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The Effects Of The Bank Of Japan'S Zero Interest Rate Commitment And Quantitative Monetary Easing On The Yield Curve: A Macro-Finance Approach

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  • NOBUYUKI ODA
  • KAZUO UEDA

Abstract

This paper provides an empirical investigation of monetary policy in Japan in the zero interest rate environment that has held sway since 1999. In particular, we focus on the effects of the zero interest rate commitment and of quantitative monetary easing on mediumto long-term interest rates in Japan. In the study we apply a version of the macro-finance approach, involving a combination of estimation of a structural macro-model and calibration of time-variant parameters to the yield curve observed in the market. This enables us to decompose interest rates into expectations and risk premium components and simultaneously to extract the market's perception of the Bank of Japan's (BOJ's) willingness to carry on its zero interest rate policy. In the analysis we make clear the counterfactual policy that would have been practiced in the absence of the actual policies followed by the BOJ since 1999. From this analysis, we tentatively conclude that the BOJ's monetary policy since 1999 has functioned mainly through the zero interest rate commitment, which has led to declines in medium- to long-term interest rates. We also find some evidence that, up until the end of 2003, raising the reserve target may have been perceived as a signal indicating the BOJ's accommodative policy stance although the size of the effect is not large. The portfolio rebalancing effect -- either by the BOJ's supplying ample liquidity or by its purchases of long-term government bonds -- has not been found to be significant.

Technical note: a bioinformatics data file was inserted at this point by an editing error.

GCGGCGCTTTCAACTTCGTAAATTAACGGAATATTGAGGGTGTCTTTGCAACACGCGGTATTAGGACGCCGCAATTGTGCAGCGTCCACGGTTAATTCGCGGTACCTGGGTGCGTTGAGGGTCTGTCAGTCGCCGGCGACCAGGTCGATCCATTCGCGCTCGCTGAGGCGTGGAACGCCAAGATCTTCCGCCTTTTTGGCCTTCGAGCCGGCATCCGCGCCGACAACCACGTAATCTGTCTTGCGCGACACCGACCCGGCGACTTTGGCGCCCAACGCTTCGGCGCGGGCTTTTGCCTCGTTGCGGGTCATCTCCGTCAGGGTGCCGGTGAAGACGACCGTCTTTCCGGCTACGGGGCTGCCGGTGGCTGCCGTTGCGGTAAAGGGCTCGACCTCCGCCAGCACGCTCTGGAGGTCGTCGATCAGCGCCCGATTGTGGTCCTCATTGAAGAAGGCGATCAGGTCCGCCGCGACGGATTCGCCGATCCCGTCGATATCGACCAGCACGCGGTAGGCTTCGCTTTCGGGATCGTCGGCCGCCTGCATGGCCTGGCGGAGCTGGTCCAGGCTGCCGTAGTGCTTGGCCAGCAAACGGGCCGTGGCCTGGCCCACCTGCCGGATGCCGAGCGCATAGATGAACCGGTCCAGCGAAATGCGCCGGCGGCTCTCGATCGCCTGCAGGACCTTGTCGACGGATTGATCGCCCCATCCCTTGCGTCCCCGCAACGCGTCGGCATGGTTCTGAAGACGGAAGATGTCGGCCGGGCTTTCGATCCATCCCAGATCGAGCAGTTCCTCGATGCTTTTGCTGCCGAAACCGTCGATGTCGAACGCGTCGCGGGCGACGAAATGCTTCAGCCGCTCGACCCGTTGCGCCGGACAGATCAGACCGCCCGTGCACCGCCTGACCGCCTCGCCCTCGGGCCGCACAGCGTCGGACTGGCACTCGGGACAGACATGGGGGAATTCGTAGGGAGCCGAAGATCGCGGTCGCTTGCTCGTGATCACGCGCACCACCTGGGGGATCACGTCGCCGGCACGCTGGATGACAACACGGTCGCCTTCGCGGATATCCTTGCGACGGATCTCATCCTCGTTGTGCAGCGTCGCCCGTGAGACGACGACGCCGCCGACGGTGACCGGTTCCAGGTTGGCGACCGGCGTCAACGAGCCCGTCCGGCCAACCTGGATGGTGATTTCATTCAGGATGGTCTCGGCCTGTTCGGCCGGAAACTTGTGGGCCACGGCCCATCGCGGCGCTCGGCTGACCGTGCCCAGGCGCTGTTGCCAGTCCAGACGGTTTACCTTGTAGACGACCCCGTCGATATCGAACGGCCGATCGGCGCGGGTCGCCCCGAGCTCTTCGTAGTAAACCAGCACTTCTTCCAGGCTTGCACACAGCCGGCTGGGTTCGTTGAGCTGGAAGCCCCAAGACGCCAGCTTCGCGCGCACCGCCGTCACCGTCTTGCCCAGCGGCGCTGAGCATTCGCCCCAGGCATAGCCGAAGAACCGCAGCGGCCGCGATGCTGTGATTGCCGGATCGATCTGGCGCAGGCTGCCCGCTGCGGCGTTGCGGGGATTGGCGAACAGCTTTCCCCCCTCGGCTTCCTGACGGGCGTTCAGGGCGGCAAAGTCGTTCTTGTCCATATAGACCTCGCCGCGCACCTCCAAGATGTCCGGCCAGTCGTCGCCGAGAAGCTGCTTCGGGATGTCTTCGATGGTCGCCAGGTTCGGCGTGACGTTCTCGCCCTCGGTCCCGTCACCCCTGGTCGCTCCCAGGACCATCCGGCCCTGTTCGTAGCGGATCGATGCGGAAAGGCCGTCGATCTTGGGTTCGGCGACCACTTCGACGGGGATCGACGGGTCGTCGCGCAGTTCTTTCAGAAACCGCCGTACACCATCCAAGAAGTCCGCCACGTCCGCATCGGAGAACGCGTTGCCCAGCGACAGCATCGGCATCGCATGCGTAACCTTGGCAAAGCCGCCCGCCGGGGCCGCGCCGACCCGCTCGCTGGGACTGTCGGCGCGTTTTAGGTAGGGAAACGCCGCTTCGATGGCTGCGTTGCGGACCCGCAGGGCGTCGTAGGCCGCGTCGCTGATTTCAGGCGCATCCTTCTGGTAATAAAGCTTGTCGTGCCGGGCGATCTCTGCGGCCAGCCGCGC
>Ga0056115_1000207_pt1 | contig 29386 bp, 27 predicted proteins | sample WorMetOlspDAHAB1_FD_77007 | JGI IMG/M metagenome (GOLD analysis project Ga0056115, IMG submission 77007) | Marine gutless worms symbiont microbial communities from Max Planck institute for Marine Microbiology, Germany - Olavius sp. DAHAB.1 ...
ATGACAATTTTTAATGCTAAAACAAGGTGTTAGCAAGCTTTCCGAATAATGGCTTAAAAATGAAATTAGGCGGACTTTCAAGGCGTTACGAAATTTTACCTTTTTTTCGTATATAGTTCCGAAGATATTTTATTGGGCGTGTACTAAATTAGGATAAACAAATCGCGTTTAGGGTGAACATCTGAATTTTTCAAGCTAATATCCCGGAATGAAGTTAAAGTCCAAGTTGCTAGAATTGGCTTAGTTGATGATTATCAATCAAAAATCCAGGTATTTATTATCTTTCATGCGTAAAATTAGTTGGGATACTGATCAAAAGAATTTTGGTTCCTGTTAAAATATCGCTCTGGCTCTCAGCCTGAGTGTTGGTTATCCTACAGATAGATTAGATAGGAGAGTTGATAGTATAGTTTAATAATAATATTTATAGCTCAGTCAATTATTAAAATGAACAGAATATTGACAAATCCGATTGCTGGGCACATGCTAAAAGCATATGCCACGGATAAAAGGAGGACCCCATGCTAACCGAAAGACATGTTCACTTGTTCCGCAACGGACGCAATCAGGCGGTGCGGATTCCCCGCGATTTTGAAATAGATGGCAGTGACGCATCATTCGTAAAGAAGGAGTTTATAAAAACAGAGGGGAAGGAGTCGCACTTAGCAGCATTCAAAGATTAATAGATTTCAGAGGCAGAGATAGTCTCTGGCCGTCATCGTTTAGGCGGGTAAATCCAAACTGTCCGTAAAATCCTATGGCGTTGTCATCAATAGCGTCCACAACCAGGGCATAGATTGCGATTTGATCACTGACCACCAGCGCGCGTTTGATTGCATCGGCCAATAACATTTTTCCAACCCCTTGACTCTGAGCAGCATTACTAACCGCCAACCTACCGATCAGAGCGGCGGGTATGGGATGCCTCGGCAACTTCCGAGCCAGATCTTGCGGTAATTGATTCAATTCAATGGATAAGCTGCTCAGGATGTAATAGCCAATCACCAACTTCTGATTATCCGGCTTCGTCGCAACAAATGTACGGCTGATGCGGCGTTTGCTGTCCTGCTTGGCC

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Bibliographic Info

Article provided by Japanese Economic Association in its journal Japanese Economic Review.

Volume (Year): 58 (2007)
Issue (Month): 3 ()
Pages: 303-328

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Handle: RePEc:bla:jecrev:v:58:y:2007:i:3:p:303-328

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  1. Svensson, Lars-E-O, 2001. "The Zero Bound in an Open Economy: A Foolproof Way of Escaping from a Liquidity Trap," Monetary and Economic Studies, Institute for Monetary and Economic Studies, Bank of Japan, vol. 19(S1), pages 277-312, February.
  2. McCulloch, J Huston, 1971. "Measuring the Term Structure of Interest Rates," The Journal of Business, University of Chicago Press, vol. 44(1), pages 19-31, January.
  3. Andrew Ang & Monika Piazzesi, 2001. "A No-Arbitrage Vector Autoregression of Term Structure Dynamics with Macroeconomic and Latent Variables," NBER Working Papers 8363, National Bureau of Economic Research, Inc.
  4. Oda, Nobuyuki & Okina, Kunio, 2001. "Further Monetary Easing Policies under the Non-negativity Constraints of Nominal Interest Rates: Summary of the Discussion Based on Japan's Experience," Monetary and Economic Studies, Institute for Monetary and Economic Studies, Bank of Japan, vol. 19(S1), pages 323-360, February.
  5. Monika Piazzesi, 2005. "Bond Yields and the Federal Reserve," Journal of Political Economy, University of Chicago Press, vol. 113(2), pages 311-344, April.
  6. Ben S. Bernanke & Vincent R. Reinhart, 2004. "Conducting Monetary Policy at Very Low Short-Term Interest Rates," American Economic Review, American Economic Association, vol. 94(2), pages 85-90, May.
  7. Okina, Kunio & Shiratsuka, Shigenori, 2004. "Policy commitment and expectation formation: Japan's experience under zero interest rates," The North American Journal of Economics and Finance, Elsevier, vol. 15(1), pages 75-100, March.
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